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Letter: The other 9-11

This Sept. 11 was also the 40th anniversary of what has been called “The Other 9-11,” another act of terror that began on Tuesday, Sept. 11, 1973, in Chile. I just returned from my sixth long-term visit to that beautiful South American country. I have promised my friends that I will never forget the “Other 9-11.”

On that date, the Chilean military, with the support the Nixon administration, overthrew the elected government of Salvador Allende, a socialist considered a threat to U.S. corporate interests. Since the 1950s, the U.S. had poured millions into trying to prevent Allende’s election. When he was elected anyway, more was provided to “make the economy scream.” Then, the Chilean military, with U.S. support, staged a bloody coup.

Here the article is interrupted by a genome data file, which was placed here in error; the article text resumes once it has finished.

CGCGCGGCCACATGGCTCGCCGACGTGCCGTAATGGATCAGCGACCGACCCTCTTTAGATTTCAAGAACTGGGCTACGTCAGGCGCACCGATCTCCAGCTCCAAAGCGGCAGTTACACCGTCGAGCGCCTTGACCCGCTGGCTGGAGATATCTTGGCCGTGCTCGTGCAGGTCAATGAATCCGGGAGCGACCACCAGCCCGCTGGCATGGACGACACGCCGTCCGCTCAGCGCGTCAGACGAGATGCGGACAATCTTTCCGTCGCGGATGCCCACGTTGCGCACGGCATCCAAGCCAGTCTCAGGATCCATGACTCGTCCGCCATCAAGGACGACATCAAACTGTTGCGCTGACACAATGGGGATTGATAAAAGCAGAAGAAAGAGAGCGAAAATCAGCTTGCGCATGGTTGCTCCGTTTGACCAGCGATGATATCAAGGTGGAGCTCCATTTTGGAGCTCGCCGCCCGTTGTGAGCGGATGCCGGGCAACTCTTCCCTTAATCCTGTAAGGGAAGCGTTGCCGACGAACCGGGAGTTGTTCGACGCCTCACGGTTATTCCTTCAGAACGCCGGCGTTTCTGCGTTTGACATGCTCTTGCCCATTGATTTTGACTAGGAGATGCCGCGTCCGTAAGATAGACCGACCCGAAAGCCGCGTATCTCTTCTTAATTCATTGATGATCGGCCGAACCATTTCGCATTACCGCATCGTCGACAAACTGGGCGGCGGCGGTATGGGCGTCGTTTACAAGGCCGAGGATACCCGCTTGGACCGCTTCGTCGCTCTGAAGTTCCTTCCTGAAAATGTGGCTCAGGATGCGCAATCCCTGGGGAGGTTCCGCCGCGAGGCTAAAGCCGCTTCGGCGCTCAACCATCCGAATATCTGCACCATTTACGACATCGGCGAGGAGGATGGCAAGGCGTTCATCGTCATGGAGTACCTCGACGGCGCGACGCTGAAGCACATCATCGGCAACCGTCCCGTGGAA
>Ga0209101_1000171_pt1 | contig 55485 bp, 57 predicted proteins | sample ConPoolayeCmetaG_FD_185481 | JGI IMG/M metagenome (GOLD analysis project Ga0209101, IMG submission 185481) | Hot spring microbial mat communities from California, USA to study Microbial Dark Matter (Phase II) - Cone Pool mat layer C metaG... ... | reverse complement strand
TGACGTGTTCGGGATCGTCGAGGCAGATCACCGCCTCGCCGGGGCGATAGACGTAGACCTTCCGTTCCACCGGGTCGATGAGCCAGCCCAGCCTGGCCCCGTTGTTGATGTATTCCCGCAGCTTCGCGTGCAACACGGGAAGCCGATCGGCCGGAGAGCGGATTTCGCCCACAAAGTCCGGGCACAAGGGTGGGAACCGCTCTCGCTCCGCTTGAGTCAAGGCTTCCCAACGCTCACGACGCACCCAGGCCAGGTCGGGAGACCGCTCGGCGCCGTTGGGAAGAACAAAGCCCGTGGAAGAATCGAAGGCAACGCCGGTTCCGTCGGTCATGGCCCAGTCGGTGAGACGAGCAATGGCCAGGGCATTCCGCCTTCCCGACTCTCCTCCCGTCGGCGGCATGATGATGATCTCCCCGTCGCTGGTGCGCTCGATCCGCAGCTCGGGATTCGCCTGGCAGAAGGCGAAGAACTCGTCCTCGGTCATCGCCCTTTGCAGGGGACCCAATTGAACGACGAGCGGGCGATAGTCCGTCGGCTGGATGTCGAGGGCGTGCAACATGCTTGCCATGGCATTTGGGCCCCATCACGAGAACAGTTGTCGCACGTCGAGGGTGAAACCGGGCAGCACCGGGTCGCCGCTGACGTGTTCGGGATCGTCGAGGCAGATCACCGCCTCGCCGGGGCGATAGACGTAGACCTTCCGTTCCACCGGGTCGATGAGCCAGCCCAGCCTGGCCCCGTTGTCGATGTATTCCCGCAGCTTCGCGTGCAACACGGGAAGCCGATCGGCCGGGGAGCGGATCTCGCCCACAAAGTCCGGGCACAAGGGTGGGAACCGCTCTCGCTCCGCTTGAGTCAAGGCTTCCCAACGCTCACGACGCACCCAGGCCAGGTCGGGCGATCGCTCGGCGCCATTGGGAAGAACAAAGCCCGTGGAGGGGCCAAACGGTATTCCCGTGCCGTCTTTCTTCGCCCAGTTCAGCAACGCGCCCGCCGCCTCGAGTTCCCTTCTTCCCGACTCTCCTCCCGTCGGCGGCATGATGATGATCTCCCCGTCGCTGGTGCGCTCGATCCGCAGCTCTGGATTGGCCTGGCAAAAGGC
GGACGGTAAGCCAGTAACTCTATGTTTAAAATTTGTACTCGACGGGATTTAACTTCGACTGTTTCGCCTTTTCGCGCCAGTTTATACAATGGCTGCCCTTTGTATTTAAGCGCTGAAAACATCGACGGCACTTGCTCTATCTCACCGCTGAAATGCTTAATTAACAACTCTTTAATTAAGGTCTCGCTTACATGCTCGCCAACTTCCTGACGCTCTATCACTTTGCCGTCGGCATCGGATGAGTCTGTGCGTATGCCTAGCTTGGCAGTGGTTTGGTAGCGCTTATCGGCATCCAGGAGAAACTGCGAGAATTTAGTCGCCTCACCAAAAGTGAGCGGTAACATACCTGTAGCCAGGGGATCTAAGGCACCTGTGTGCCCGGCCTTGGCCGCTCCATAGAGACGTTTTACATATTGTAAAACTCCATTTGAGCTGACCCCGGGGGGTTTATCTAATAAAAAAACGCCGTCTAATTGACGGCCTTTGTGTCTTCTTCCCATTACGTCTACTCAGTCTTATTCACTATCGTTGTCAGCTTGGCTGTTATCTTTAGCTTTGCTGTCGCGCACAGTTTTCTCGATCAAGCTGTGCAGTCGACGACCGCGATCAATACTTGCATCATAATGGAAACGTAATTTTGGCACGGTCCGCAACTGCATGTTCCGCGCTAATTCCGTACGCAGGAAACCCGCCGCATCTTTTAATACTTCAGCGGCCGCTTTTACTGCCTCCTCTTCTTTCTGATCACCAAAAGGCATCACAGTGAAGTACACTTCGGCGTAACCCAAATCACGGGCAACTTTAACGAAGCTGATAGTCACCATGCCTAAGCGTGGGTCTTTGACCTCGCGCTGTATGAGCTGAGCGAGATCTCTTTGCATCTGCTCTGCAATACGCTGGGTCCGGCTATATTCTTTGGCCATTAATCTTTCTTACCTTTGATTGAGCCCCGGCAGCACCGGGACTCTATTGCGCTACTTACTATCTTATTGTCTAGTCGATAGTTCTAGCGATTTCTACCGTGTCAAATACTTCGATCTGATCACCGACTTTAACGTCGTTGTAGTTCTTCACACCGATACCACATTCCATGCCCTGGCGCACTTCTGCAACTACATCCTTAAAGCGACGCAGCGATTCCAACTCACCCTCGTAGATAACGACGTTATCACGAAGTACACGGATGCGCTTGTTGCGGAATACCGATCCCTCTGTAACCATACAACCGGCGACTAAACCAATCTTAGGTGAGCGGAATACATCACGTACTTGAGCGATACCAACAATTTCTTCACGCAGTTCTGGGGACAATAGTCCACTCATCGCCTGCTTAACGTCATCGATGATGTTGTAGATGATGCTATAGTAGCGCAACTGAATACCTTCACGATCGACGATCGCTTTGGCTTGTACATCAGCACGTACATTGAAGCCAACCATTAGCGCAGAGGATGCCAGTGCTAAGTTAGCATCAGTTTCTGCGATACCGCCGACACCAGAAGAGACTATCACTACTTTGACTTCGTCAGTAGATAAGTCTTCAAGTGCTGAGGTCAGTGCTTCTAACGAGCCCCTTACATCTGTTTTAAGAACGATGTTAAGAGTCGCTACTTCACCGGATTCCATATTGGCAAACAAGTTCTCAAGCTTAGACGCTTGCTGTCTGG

The coup led to a military dictatorship that lasted 17 years. The leader of the military junta, General Augusto Pinochet, claimed he was fighting “terrorism” and “communism.” In addition to the thousands killed or “disappeared,” close to a million Chileans were exiled, including some of Chile’s best artists, musicians and academics. More than 100,000 were arrested and brutally tortured.

Apologizing for a wrong done is not a sign of weakness but rather of strength. The United States should formally apologize to Chile for our role in these horrors. Perhaps our president or secretary of state could visit the Chilean Embassy and tenure that apology.



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